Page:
Step 7: Furby Board Anatomy
In order to intelligently hack around Furby's board, we have to understand which parts are doing what.
Note that there is a ton of hot glue inside Furby! Go ahead and remove it to see parts better.
At Furby's left rear, there are two daughter boards sticking into the main motherboard - these two boards are Furby's brain, but not his memory. The contacts for both boards can be seen from the bottom.
The larger board carries the main processor which controls Furby's sensors and motor and all his control logic. WindowsDevPro points out this is a SunPlus SPC81A which is a RISC processor with 80K of onboard storage, which is mostly devoted to storage for the co-processor.
This co-processor is on the second board, which is a TI50C04 speech synthesis chip and which handles the Furbys voice as well as IR communications. For more information, look up data books on the TSP50c0x/1x synthesizer family.
Close by, there is a EEPROM - this is where all Furby's "memory" is - not memory in the computer architecture sense, but Furby's actual "memory" which includes his name, which words he's learned, and the voice the voice synthesis chip should be using.
Next to a small grid of resistors is a quad comparator - this is for the IR communication sensor/emitter and Furby's primitive "ear" microphone.
At the left front is s black round barrel. This is the tilt sensor, which detects if Furby is tilted or upside-down.
HACKING NOTE : Right next to the tilt sensor is something very important - R36 and R37. These are the resistors for controlling Furby's motor. If you want to control Furby's motor, and don't want to remove his brain, and also don't want to build your own H-bridge, this is where you drill - from the main processor to the motor, they are before Furby's H bridge, whose transistors you can see lined up at Furby's front edge. If none of that made sense to you, just ignore this entire paragraph.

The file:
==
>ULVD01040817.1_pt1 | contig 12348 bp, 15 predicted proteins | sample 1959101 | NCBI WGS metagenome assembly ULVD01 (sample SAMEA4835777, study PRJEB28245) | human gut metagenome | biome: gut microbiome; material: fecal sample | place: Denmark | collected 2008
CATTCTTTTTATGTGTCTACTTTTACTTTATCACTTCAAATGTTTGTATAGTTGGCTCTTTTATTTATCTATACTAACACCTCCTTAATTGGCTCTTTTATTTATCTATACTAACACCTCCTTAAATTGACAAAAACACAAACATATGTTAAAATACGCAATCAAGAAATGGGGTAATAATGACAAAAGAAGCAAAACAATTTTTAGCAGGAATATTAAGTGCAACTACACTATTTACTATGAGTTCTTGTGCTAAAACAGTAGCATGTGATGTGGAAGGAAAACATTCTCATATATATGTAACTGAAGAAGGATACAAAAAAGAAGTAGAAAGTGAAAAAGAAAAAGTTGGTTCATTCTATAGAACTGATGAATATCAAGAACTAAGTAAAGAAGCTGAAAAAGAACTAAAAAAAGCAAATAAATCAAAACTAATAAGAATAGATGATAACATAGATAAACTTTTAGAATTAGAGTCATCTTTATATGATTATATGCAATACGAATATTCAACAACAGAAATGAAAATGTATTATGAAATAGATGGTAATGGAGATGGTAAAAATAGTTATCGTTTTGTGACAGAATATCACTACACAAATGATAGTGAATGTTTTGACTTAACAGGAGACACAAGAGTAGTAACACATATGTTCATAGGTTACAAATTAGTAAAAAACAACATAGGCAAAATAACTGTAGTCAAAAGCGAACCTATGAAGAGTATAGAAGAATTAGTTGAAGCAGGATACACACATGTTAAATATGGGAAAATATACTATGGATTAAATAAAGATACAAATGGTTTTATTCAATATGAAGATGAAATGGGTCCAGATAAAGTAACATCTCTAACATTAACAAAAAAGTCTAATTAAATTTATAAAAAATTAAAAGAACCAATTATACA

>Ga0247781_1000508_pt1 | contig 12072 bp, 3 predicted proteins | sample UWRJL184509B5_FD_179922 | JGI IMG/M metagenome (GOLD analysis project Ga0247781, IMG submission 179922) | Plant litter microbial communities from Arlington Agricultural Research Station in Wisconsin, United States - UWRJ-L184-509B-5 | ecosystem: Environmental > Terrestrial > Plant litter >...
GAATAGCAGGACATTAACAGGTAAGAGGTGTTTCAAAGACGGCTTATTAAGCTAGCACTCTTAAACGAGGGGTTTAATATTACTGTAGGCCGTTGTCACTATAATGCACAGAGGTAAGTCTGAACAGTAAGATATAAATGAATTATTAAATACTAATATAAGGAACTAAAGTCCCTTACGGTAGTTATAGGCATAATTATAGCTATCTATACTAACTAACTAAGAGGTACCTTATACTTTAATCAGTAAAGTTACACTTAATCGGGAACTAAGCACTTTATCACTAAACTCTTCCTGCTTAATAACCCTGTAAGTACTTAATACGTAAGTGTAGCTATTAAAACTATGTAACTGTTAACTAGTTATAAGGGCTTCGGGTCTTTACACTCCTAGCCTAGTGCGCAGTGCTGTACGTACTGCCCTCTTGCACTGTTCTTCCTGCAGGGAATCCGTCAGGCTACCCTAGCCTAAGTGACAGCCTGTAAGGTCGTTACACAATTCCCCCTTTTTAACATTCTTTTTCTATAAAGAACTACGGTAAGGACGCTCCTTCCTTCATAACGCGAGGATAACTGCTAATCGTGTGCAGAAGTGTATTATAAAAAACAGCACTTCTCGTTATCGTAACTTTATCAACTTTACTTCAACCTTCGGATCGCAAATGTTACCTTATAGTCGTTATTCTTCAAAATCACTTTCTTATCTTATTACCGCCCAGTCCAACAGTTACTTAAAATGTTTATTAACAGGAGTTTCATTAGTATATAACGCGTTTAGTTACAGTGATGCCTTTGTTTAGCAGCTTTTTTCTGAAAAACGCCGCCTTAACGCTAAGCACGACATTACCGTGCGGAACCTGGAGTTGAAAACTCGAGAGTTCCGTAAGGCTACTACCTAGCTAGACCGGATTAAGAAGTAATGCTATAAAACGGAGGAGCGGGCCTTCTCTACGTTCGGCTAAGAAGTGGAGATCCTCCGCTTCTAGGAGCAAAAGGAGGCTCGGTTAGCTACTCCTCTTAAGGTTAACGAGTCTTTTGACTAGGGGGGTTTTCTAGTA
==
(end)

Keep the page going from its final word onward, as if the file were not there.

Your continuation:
The yellow wires you see in the photo of the area labelled "S3" are for the "back switch," which Furby uses to feel you petting him (awwww). These are pretty fragile wires but easy to reconnect. They attach to the switch at the base of Furby's spine - although it doesn't matter which goes where, Furby comes with the wire in the small hole connected to the outside contact and the large hole to the inside.
Finally of note is the LED at the front right of the board. This LED is actually pretty important, because it's how Furby's brain detects movement in the cog and motor. However note that this LED is powered from the main processor... so if you're replacing that board, you have to get power to this LED.
Step 8: Excise Furby's Brain
Notice that although both custom chips are covered with a black goo for copy protection, they both have open-hole contacts for each pin, possibly for testing at the factory. If you wanted to be pretty crazy about it, I suppose you could somehow disable the processor and use these holes as easy contacts to avoid the pain of re-soldering all these tiny pins. But I'm doing this the hard way:
Take a soldering iron and some method of solder removal - I used a desoldering tool, the kind that looks like a giant syringe with a spring in it. Heat each contact and suck out all the solder.
When there is almost none left, take a blade, like a box cutter, and cut along the seam.
Even though all the solder is now gone, the board may be tricky to remove. With needle-nose pliers, gently wiggle the daughter board back and forth. Now yank it like a rotten tooth!
Congratulations - you have now completely lobotomized Furby. The slot where the processor used to be is now available for a new microcontroller.
For further research on Furby's hardware, check out: